That night however, the tension peaks when the four find their own way to the village fair. Shekhar gambles with hopes of making some money. Hari makes love to Duli in the middle of the forest. Aparna appears composed, and points out to Asim that no one has bothered to ask about the caretaker’s wife, who is ailing. Sanjoy keeps a grip on himself and refuses Jaya’s bold advances, though he cannot deny the fact he had fallen in love with Jaya. He chooses a lonely path, contemplating only about himself.

The next morning, all four men leave for Kolkata with new dreams and a lot more enlightened in their own way. Shekhar’s eyes gleams as he sees a can of boiled eggs sent by Jaya for them. The movie ends with the caretaker feeling relieved and simply closing the door to mark the end to the forest adventure.

Here again, Ray has ventured into an area which, in my opinion, is bound to provoke your thoughts. At times, the city life does become unbearable for us. In such times, we all need a break – and if required, we even bend our rules to gain wisdom.

This movie is also notable for Ray’s brilliant depiction of a woman from the Santhal community. She’s not portrayed as an object of sex. Instead, she’s a simple woman but is bold enough to handle the advances of men. She drinks with Hari, has sex with him – but ultimately, Hari falls in love with her, simply for her natural beauty.

I spoke about two movies which, to me, do not seem interrelated. One of these movies deals with caste differences, bigoted practices and the beastly treatment by upper-class staunch Brahmins who are actually debauch and play with the emotions of women and poor people from the lower classes.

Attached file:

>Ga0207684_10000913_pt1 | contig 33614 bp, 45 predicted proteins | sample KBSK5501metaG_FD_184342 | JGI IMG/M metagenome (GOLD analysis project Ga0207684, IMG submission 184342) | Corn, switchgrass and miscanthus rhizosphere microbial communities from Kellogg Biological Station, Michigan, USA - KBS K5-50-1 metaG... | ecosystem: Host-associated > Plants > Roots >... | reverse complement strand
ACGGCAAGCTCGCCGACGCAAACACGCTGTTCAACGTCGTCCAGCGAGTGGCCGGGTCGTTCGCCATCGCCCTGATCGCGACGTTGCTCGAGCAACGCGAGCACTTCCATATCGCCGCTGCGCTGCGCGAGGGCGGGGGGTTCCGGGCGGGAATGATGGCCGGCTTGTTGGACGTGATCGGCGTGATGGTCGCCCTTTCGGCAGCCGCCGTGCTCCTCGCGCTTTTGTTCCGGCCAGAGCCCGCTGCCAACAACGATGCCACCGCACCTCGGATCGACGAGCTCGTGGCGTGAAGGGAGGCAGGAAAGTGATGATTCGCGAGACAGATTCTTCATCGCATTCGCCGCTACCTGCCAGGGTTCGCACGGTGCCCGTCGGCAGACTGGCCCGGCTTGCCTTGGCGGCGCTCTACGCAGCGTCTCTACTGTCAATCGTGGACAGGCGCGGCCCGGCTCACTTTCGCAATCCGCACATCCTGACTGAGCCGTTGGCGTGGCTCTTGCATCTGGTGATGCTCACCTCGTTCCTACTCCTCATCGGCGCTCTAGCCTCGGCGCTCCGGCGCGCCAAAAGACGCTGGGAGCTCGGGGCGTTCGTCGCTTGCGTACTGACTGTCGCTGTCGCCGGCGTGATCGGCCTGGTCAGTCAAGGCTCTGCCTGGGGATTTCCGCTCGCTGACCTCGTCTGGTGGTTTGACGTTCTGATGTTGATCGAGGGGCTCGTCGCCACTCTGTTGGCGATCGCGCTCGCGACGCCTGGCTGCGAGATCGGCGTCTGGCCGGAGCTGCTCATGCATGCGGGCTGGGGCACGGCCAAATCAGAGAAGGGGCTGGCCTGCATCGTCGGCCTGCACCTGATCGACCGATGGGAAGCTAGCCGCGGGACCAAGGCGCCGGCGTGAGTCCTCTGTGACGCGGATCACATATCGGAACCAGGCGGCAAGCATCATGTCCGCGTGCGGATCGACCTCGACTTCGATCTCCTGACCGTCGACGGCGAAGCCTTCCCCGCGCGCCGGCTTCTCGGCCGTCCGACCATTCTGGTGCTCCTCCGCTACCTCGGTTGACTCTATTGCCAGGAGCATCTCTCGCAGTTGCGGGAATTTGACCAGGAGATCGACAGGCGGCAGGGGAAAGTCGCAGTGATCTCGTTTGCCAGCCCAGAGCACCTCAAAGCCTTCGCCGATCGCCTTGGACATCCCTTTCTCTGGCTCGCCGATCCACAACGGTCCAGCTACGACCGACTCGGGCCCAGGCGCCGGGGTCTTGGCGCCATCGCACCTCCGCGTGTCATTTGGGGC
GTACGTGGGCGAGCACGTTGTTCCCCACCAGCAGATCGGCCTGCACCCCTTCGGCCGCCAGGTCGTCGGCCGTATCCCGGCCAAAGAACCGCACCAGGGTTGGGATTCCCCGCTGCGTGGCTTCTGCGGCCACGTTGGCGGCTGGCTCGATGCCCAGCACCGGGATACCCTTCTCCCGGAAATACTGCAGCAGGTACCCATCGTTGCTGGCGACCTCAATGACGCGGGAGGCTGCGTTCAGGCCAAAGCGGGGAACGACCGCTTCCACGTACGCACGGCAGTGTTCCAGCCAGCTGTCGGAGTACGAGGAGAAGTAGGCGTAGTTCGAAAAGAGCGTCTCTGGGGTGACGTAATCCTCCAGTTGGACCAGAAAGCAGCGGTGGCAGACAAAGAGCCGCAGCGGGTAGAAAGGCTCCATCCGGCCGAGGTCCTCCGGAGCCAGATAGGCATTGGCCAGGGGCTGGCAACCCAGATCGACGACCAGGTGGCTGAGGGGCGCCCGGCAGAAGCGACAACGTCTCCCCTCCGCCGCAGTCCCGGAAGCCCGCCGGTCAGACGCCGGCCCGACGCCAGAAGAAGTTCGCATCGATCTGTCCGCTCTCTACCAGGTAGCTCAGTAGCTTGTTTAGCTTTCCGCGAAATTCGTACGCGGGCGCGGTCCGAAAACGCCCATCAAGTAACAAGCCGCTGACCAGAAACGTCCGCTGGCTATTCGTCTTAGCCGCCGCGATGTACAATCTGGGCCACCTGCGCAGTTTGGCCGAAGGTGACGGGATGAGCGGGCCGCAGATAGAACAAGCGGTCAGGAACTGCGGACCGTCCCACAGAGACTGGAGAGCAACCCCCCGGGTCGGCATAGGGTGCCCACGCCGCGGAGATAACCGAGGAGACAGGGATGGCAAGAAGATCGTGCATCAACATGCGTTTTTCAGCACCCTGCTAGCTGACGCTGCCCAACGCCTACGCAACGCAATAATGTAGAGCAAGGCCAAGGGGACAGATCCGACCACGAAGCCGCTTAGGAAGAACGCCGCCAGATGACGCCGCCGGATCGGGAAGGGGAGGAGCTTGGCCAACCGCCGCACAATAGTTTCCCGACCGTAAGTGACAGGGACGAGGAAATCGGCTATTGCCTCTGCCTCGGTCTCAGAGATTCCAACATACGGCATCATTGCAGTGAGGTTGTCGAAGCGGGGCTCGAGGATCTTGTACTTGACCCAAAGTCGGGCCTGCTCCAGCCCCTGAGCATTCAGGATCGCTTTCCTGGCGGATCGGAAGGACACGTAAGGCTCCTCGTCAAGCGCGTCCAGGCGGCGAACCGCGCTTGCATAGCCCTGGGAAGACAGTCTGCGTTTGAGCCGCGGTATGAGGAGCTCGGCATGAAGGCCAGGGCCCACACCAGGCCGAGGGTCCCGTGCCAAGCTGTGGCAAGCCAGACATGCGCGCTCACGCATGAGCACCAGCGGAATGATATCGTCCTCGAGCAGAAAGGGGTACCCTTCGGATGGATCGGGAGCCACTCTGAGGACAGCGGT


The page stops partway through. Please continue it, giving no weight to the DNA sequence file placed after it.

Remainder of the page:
This is not the independence we fought for. We should be equal. So, the next time we see any such discrimination, we must raise our voices and we should never fall victim to priests who misuse and abuse religion.

On the other hand, the other movie dealt with human emotions. Four friends with conflicting ideologies break the rules, go for an adventure in the forest, rediscover themselves and return to the city, refreshed. Likewise, perhaps, we too would do good to escape from our urban lives from time to time.

Also, the fact that Aparna keeps her poise without the men taking undue advantage of her seems to be a message to the people to behave properly in the presence of women, even if you may be drunk. Furthermore, there is no harm when a woman drinks – and you do not need to look at her as if she’s an alien if she does drink. She is free to do whatever she likes. Lastly, like in Duli’s case, the importance of simplicity and boldness in our lives cannot be understated.

As I said before, my aim was not to write about Satyajit Ray. The purpose behind writing this is to gently appeal to the society to please revisit these two films, as we drown ourselves in incidents of racial discrimination, hate, violence, rape and bigoted practices.